Biden also announced the U.S. will ban key imports from Russia, including seafood, vodka and diamonds.

"Putin is the aggressor," Biden said. "He has to pay the price."

The U.S. will also add more Russian oligarchs to the sanctions list and ban the import of certain luxury goods to Russia.

G7 leaders are restricting Russia's ability to borrow from leading multilateral institutions, including International Monetary Fund and the World Bank.

E.U. Threatens More Sanctions Against Russia

The European Union is willing to impose another set of sanctions against Russia, leaders said during a summit in Versailles Friday.

"We're willing to adopt other sanctions and all options are on the table," French President Emmanuel Macron said.

"Our initial objective is, of course, a rapid return to peace. Starting with a ceasefire, followed by a rapid withdrawal of Russian troops."

The E.U. will also roll out a plan by the end of May, detailing ways to phase out dependency on Russian gas, oil and coal by 2027.

"It will be backed by the necessary national and European resources," President of the E.U. Commission Ursula von der Leyen said Friday.

"Consumers and businesses need relief now," she continued. "On top of price regulation and State Aid, Member States are given the option to tax windfall profits from energy groups. End of March, [the] E.U. Commission will present options to limit the contagion of the rise of gas prices to electricity."

E.U. leaders discussed three major topics during a two-day summit in Versailles: bolstering E.U. defense capabilities, reducing Russian energy dependency and building a more robust economic base amid Russia's invasion into Ukraine.

Biden to Announce New Actions Against Russia

President Joe Biden is set to announce new actions against Russia Friday morning.

Biden is expected to downgrade the U.S. trade status with Russia.

The announcement will stream live at 10:15 a.m. ET on the White House website and YouTube channel.

In Pictures: Russia-Ukraine War on Day 16 (Friday)

Photographs taken in Ukraine and Moscow earlier today have been recording the conflict on Day 16 of the invasion. Here are a few:

Shell damage in Dnipro, Ukraine
Ukraine's State Emergency Services shared pictures, including this one, purporting to show damage caused by shelling in Dnipro on Friday. Russian shells damaged a kindergarten, apartment block and a shoe factory. Ukraine's SES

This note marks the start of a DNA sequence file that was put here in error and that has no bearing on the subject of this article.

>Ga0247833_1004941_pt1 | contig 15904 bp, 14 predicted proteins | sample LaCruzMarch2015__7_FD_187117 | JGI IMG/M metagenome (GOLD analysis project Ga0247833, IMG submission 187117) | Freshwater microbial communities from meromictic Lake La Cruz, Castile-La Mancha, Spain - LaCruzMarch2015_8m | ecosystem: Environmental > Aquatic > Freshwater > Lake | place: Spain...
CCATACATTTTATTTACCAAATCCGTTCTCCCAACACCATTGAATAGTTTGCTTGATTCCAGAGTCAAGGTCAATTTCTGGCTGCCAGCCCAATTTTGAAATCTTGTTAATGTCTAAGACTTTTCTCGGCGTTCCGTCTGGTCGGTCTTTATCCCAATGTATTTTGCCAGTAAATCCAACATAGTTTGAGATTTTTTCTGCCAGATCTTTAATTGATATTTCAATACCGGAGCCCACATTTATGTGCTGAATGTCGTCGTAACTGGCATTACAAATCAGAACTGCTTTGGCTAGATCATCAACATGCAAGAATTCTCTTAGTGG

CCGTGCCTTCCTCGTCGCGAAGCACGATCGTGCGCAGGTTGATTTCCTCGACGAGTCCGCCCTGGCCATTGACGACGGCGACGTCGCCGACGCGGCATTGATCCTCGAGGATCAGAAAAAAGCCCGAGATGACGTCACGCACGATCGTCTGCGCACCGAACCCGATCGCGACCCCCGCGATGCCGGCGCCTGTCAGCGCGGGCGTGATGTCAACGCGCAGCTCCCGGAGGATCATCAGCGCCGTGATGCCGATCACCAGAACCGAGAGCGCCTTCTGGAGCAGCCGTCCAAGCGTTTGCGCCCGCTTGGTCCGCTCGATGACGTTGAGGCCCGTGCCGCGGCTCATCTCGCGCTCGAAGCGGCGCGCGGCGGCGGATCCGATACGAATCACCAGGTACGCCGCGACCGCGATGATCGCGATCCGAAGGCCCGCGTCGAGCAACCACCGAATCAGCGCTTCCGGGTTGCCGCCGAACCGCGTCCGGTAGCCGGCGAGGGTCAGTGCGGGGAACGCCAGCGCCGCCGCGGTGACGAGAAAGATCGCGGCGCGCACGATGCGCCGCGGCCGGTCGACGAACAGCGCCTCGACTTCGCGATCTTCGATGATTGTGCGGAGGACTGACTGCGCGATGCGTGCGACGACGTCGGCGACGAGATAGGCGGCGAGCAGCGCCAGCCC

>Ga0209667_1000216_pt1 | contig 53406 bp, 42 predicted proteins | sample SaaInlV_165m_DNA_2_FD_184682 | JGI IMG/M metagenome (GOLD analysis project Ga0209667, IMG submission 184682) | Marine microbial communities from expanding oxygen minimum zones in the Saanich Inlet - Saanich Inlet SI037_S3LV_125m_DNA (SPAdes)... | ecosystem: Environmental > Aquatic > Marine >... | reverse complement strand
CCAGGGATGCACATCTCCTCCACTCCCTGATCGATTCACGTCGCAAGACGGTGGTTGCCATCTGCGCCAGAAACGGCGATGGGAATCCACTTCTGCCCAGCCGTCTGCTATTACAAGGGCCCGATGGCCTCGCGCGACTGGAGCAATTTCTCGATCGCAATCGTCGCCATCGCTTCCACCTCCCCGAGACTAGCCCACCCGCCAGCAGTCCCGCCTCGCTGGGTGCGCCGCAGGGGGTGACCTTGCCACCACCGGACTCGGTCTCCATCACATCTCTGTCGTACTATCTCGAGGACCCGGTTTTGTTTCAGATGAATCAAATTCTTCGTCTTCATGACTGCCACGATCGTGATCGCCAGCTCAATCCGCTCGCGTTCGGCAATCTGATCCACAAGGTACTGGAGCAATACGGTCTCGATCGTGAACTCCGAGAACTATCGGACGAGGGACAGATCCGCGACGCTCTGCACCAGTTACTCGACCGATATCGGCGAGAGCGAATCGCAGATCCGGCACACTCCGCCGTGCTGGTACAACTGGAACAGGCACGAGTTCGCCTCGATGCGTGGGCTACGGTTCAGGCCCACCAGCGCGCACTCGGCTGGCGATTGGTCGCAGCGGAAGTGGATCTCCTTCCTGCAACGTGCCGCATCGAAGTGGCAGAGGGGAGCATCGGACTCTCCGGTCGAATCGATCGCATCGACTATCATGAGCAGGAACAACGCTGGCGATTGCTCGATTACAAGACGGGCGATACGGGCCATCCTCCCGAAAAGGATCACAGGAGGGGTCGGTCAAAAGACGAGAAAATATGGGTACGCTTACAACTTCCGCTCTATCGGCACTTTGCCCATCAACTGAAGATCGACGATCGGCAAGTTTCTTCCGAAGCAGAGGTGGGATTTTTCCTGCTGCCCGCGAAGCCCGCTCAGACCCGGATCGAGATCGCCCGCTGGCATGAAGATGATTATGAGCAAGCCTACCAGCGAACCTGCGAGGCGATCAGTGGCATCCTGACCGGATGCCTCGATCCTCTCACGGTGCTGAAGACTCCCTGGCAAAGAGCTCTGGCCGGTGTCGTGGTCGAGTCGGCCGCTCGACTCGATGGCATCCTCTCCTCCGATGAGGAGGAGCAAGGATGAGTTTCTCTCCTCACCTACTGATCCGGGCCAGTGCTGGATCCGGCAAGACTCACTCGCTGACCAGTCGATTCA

Ukraine's first female volunteer fighter
Iryna Sergeyeva, Ukraine's first female volunteer fighter to get a full military contract of the Territorial Defense Forces of Ukraine, the military reserve, holds her Kalashnikov during a military training in an underground garage in Kyiv, on March 11, 2022. Ukraine says about 20,000 international volunteers have come forward. on Friday, Russian President Vladimir Putin touted the prospect of Russia's own volunteer force. SERGEI SUPINSKY/AFP/Getty Images
Vladimir Putin poses with Alexander Lukashenko
Russian President Vladimir Putin, right, and Belarusian President Alexander Lukashenko pose for a photo during their meeting in Moscow, Russia, Friday, March 11, 2022. Putin told Lukashenko there had been "positive shifts" in Ukraine peace negotiations. Kremlin Pool Photo via AP/Mikhail Klimentyev for Sputnik
Mourners in Mykolaiv
Mourners pay their last respects as a woman (L) grieves during the funeral of a man killed in shelling at a cemetery in Mykolaiv. BULENT KILIC/AFP/Getty Images
A packed Lviv railway station
Passengers depart the railway station after disembarking trains from the east on March 11, 2022 in Lviv, Ukraine. More than 2.3 million people have fled Ukraine following Russia's large-scale assault on the country, with hundreds of thousands of Ukrainians passing through Lviv on their way to Poland. Dan Kitwood/Getty Images